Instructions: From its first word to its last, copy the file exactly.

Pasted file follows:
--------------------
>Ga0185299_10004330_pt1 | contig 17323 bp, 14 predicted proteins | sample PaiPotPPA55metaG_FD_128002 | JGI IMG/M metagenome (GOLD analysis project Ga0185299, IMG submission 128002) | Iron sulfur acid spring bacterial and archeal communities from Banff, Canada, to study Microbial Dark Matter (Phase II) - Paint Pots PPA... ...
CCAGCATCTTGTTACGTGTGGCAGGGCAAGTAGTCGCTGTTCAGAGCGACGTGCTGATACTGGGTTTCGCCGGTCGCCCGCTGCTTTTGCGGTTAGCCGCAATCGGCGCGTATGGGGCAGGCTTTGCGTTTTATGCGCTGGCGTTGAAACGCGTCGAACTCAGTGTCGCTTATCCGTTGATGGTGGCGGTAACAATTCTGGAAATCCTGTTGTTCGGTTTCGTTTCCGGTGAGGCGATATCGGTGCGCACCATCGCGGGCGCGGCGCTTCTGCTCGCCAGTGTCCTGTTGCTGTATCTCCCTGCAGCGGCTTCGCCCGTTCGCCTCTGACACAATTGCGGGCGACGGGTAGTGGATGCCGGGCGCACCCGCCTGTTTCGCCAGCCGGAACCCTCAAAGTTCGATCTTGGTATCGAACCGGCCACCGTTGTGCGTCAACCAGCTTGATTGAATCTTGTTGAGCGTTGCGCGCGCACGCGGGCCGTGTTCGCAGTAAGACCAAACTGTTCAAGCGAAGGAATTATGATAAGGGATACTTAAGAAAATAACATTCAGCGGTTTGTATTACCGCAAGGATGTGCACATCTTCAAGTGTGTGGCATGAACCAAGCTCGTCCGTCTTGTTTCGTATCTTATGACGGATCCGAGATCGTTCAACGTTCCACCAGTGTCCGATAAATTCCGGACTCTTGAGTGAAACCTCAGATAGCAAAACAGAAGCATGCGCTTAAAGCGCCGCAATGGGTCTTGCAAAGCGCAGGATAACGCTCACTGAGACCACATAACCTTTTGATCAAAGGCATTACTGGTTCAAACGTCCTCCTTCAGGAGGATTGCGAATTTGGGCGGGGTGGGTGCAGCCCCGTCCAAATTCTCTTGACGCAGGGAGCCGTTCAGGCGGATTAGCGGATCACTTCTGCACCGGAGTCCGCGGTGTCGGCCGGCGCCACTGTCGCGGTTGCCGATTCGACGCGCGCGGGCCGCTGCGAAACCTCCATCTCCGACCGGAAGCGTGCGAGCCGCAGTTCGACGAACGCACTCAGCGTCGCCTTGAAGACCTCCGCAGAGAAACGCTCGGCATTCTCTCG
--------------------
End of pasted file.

>Ga0185299_10004330_pt1 | contig 17323 bp, 14 predicted proteins | sample PaiPotPPA55metaG_FD_128002 | JGI IMG/M metagenome (GOLD analysis project Ga0185299, IMG submission 128002) | Iron sulfur acid spring bacterial and archeal communities from Banff, Canada, to study Microbial Dark Matter (Phase II) - Paint Pots PPA... ...
CCAGCATCTTGTTACGTGTGGCAGGGCAAGTAGTCGCTGTTCAGAGCGACGTGCTGATACTGGGTTTCGCCGGTCGCCCGCTGCTTTTGCGGTTAGCCGCAATCGGCGCGTATGGGGCAGGCTTTGCGTTTTATGCGCTGGCGTTGAAACGCGTCGAACTCAGTGTCGCTTATCCGTTGATGGTGGCGGTAACAATTCTGGAAATCCTGTTGTTCGGTTTCGTTTCCGGTGAGGCGATATCGGTGCGCACCATCGCGGGCGCGGCGCTTCTGCTCGCCAGTGTCCTGTTGCTGTATCTCCCTGCAGCGGCTTCGCCCGTTCGCCTCTGACACAATTGCGGGCGACGGGTAGTGGATGCCGGGCGCACCCGCCTGTTTCGCCAGCCGGAACCCTCAAAGTTCGATCTTGGTATCGAACCGGCCACCGTTGTGCGTCAACCAGCTTGATTGAATCTTGTTGAGCGTTGCGCGCGCACGCGGGCCGTGTTCGCAGTAAGACCAAACTGTTCAAGCGAAGGAATTATGATAAGGGATACTTAAGAAAATAACATTCAGCGGTTTGTATTACCGCAAGGATGTGCACATCTTCAAGTGTGTGGCATGAACCAAGCTCGTCCGTCTTGTTTCGTATCTTATGACGGATCCGAGATCGTTCAACGTTCCACCAGTGTCCGATAAATTCCGGACTCTTGAGTGAAACCTCAGATAGCAAAACAGAAGCATGCGCTTAAAGCGCCGCAATGGGTCTTGCAAAGCGCAGGATAACGCTCACTGAGACCACATAACCTTTTGATCAAAGGCATTACTGGTTCAAACGTCCTCCTTCAGGAGGATTGCGAATTTGGGCGGGGTGGGTGCAGCCCCGTCCAAATTCTCTTGACGCAGGGAGCCGTTCAGGCGGATTAGCGGATCACTTCTGCACCGGAGTCCGCGGTGTCGGCCGGCGCCACTGTCGCGGTTGCCGATTCGACGCGCGCGGGCCGCTGCGAAACCTCCATCTCCGACCGGAAGCGTGCGAGCCGCAGTTCGACGAACGCACTCAGCGTCGCCTTGAAGACCTCCGCAGAGAAACGCTCGGCATTCTCTCG